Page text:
History makers: Aung San Suu Kyi from Myanmar – path to politics, house arrest, Rohingya crisis, recent arrest and trial – YP


History Makers features people who have made a difference and explores the impact they have left on the world. This week we are discussing a key figure in Myanmar history and current affairs, Aung San Suu Kyi.

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Aung San Suu Kyi was born on June 19, 1945 in Rangoon, Burma, present-day Yangon, Myanmar. She was one of three children, along with two brothers – one of whom tragically died at an early age.

Her father, Aung San, was killed when she was only two years old. He was famous for having founded the modern Burmese army. He also negotiated Burma’s independence from British colonial rule in 1947, just before being assassinated by political rivals.

Next, two-year-old Aung San Suu kyi (center) is seen with her parents and two older brothers in this 1947 photo. Photo: APIn 1960, Suu Kyi’s mother, Daw Khin Kyi, became Myanmar’s Ambassador to India. After studying in Rangoon, Suu Kyi then moved with her mother to New Delhi, India, where she graduated from high school and then attended university.

After graduating in 1964, she was accepted into the University of Oxford in Great Britain where she studied philosophy, politics and economics. While there, she met Michael Aris, a specialist in Tibetan culture; the two got married and had two children.

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Beginning of his political career

In 1988, Suu Kyi returned to Burma to care for her aging mother. On August 8, mass protests began across the country calling for democracy, inspiring Suu Kyi to speak out on August 26 in support of the protests at a rally in Rangoon in front of a crowd of around 500,000 people.

In this photo taken on August 26, 1988, Aung San Suu Kyi (top, center) addresses an anti-military rally in Yangon (Rangoon). Photo: AFPThe Burmese leaders did not listen to the people. In September 1988, they formed a new military government. In response, Suu Kyi created the National League for Democracy (NLD). The government placed her under house arrest the following year and also changed the country’s name from Burma to Myanmar.

In the 1990 general election, the NLD won over 80 percent of the seats in parliament that were contested that year. But the government ignored the vote and continued to keep Suu Kyi under house arrest, which occasionally lasted until 2010. At that time, she won the Nobel Peace Prize in 1991, and although she had the possibility of leaving the country, she refused to leave until the end of the military regime and the release of political prisoners.

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State Councilor and Rohingya Crisis

In 2012, the NLD won 43 of the 45 parliamentary seats contested in the elections and Suu Kyi was sworn in as leader of the opposition. After another landslide victory in the 2015 election, the NLD created the post of state councilor, similar to a prime minister, and appointed Suu Kyi in 2016.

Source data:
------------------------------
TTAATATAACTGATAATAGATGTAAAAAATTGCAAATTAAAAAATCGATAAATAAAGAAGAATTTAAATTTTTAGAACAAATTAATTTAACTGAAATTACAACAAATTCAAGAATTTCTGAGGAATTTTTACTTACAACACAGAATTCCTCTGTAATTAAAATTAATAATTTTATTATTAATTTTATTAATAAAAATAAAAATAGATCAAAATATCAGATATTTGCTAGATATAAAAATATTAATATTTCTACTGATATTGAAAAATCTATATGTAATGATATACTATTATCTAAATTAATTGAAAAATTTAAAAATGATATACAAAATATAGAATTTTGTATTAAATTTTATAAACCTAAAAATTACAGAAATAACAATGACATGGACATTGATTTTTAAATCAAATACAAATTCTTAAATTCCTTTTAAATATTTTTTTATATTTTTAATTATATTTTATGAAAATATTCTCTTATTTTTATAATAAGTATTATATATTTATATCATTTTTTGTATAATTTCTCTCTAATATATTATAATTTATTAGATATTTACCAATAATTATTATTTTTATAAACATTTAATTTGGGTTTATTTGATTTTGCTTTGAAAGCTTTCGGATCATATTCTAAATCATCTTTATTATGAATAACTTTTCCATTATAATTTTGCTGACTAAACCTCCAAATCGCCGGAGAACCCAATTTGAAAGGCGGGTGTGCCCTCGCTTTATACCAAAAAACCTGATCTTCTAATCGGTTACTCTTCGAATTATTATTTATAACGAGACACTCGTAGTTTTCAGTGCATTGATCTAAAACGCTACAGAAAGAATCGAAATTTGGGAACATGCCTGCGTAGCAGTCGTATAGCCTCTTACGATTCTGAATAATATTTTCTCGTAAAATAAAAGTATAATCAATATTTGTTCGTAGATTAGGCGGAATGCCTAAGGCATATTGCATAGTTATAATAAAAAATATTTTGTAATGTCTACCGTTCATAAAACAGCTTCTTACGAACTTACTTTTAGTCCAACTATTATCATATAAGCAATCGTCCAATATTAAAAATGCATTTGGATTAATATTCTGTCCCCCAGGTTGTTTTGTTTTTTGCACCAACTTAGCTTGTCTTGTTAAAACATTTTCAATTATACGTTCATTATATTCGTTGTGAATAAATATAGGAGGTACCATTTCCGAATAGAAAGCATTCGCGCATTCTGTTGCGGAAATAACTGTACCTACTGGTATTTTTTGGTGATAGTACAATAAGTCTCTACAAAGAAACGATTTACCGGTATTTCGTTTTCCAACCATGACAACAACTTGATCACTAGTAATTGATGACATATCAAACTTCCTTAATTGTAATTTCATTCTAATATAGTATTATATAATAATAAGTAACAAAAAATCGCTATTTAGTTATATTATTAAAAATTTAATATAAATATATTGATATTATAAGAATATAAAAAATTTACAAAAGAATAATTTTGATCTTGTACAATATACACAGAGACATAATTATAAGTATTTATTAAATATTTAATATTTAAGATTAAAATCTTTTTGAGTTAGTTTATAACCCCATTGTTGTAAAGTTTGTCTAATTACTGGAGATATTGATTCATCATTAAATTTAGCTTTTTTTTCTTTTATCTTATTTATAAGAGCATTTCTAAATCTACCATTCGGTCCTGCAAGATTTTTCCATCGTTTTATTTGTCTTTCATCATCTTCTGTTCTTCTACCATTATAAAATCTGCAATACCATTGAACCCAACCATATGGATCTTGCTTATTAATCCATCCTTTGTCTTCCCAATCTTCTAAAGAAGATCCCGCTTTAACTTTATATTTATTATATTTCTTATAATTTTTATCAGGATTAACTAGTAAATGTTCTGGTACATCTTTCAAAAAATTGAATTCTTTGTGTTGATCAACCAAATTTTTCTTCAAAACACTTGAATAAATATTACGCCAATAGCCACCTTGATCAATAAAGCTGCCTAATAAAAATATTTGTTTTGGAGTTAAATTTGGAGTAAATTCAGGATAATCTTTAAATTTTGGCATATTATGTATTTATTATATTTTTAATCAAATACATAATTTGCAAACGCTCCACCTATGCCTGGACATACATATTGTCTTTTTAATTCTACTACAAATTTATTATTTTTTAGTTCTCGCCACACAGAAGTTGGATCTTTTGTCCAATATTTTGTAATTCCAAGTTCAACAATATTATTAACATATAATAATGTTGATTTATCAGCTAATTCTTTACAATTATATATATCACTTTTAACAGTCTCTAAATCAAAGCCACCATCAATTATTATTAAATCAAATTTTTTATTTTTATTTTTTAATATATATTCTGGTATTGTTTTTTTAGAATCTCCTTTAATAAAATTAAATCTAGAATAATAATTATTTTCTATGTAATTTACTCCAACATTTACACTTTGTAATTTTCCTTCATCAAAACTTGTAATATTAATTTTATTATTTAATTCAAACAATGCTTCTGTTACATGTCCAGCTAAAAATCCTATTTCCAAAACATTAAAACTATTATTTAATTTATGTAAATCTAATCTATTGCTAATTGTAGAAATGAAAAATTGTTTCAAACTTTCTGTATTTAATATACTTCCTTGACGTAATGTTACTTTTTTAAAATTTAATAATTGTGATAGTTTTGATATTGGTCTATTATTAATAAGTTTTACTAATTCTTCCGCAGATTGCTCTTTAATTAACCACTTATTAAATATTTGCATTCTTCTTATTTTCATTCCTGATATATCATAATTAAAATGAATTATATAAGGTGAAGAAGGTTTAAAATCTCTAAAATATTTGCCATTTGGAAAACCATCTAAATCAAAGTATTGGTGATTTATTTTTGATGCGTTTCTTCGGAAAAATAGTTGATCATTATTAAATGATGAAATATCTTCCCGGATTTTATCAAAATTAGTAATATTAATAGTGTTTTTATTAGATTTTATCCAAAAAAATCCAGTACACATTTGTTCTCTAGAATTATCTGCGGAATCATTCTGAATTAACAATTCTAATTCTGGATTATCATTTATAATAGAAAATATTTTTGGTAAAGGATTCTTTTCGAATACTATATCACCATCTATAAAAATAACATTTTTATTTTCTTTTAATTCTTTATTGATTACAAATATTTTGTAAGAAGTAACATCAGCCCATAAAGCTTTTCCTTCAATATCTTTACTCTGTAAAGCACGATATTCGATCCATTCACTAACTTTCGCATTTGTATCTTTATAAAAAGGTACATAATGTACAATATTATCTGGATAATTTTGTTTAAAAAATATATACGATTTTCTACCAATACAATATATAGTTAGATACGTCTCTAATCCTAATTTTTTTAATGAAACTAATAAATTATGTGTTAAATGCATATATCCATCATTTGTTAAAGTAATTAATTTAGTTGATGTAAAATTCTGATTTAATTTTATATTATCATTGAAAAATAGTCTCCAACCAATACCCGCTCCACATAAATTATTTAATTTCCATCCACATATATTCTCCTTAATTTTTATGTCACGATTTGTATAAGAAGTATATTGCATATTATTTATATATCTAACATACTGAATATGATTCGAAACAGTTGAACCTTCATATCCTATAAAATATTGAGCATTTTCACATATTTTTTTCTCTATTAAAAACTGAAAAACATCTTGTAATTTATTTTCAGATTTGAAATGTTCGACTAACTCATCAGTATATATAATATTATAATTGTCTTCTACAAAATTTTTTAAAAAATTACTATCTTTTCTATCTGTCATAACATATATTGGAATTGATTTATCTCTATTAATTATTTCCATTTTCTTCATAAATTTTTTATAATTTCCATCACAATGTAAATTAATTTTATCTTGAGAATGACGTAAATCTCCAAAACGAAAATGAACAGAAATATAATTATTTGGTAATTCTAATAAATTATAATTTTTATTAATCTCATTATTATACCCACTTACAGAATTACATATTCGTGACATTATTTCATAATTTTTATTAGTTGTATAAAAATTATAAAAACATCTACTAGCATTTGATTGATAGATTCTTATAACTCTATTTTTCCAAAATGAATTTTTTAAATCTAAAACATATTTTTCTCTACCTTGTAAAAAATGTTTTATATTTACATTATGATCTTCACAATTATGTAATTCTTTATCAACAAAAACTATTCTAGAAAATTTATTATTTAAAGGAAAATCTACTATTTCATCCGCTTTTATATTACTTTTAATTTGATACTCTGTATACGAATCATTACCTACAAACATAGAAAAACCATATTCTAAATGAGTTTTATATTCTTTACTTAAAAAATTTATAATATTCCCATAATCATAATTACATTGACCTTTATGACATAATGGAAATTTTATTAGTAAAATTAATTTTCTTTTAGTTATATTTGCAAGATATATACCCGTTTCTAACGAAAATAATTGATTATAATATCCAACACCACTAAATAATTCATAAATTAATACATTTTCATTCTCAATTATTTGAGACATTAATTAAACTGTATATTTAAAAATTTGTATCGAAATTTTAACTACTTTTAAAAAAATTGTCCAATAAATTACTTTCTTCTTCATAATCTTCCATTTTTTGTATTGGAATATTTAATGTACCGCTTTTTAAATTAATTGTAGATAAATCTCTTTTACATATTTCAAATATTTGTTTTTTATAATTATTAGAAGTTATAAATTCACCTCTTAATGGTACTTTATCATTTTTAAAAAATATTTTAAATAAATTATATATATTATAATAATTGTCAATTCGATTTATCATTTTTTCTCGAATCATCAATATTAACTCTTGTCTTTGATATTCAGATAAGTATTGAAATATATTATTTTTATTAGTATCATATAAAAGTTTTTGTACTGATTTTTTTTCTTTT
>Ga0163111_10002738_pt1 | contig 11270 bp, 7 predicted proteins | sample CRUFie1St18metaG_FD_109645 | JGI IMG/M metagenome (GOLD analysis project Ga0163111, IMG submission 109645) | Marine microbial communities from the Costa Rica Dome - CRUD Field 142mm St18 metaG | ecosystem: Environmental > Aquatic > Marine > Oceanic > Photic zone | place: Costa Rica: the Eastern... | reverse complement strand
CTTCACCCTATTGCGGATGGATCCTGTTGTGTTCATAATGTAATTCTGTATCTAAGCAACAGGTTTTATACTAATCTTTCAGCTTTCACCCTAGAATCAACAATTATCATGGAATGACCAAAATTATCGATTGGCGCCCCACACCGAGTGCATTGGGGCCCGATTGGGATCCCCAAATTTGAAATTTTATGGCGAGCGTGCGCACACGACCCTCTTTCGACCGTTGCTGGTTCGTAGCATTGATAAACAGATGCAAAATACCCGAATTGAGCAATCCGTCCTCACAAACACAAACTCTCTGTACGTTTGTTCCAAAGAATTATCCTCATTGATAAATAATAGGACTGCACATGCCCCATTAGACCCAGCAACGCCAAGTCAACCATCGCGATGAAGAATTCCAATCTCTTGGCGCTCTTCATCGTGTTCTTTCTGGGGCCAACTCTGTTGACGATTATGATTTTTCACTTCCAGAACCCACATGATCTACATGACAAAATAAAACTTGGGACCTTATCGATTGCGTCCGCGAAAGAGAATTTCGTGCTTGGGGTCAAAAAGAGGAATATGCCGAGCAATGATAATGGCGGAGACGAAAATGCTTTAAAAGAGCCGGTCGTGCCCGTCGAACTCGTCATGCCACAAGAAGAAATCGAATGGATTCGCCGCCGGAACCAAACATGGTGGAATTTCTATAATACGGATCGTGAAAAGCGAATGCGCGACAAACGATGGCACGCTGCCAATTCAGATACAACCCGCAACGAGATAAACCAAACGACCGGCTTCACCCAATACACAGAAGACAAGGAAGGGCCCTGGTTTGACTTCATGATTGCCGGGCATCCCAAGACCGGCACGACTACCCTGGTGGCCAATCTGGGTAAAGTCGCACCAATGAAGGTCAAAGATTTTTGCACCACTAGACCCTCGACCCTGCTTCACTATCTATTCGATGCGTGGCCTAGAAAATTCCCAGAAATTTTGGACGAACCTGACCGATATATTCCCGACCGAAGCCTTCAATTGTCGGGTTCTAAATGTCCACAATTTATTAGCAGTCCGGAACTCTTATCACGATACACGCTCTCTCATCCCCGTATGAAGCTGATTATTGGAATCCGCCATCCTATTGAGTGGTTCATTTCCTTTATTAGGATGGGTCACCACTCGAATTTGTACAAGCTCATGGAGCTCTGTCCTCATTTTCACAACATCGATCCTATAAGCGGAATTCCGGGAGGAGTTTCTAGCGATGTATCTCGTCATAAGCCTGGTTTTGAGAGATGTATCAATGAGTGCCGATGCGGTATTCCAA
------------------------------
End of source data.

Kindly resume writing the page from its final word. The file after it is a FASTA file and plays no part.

However, she has been criticized for her handling of the Rohingya crisis in Rakhine State, in the north of the country. For decades, the Rohingya – a predominantly Muslim minority in a predominantly Buddhist country – have complained of discrimination and violence from the Myanmar government, which denied them citizenship after the country gained independence in 1948.

Rohingya refugees walk with their belongings after crossing from Myanmar to Bangladesh. Photo: AFPIn response to attacks by Rohingya militants in 2017, the Burmese military launched one of its largest campaigns against the Rohingya, which led more than 730,000 of them to neighboring Bangladesh.

Suu Kyi faced growing international criticism for her lack of response to the crisis, and Amnesty International withdrew her prestigious human rights award in 2018. In 2019, Suu Kyi appealed to the judges of the World Court in The Hague to dismiss charges of genocide against Myanmar, although the initial decision of the International Court of Justice in 2020 ordered the Myanmar government to protect the Rohingya from persecution and murder.

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Military coup and demonstrations

After the NLD’s victory in the November 2020 general election, the military-backed opposition party claimed the election results were fraudulent, although this was contested by a group of independent observers, the Asian Network for Free Elections. On February 1, 2021, the military took control of the government, declared a one-year state of emergency, and detained elected NLD leaders, including Aung San Suu Kyi.

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In response to the coup, countless protests and strikes by workers against essential services broke out across the country, and the military responded with water cannons, rubber bullets and live ammunition.

Protesters hold up placards calling for the release of Suu Kyi during a protest against the military coup in Yangon, Myanmar. Photo: EPA-EFEAs of July 5, the advocacy group Association for Assistance to Political Prisoners said more than 890 people had been killed in the crackdown and more than 6,500 people had been arrested. On June 30, more than 2,000 protesters were released from prisons across the country, although many more remain.

Aung San Suu Kyi’s trial began on June 14 and continues as she battles various charges, and could face more than a decade in prison if convicted on all counts.


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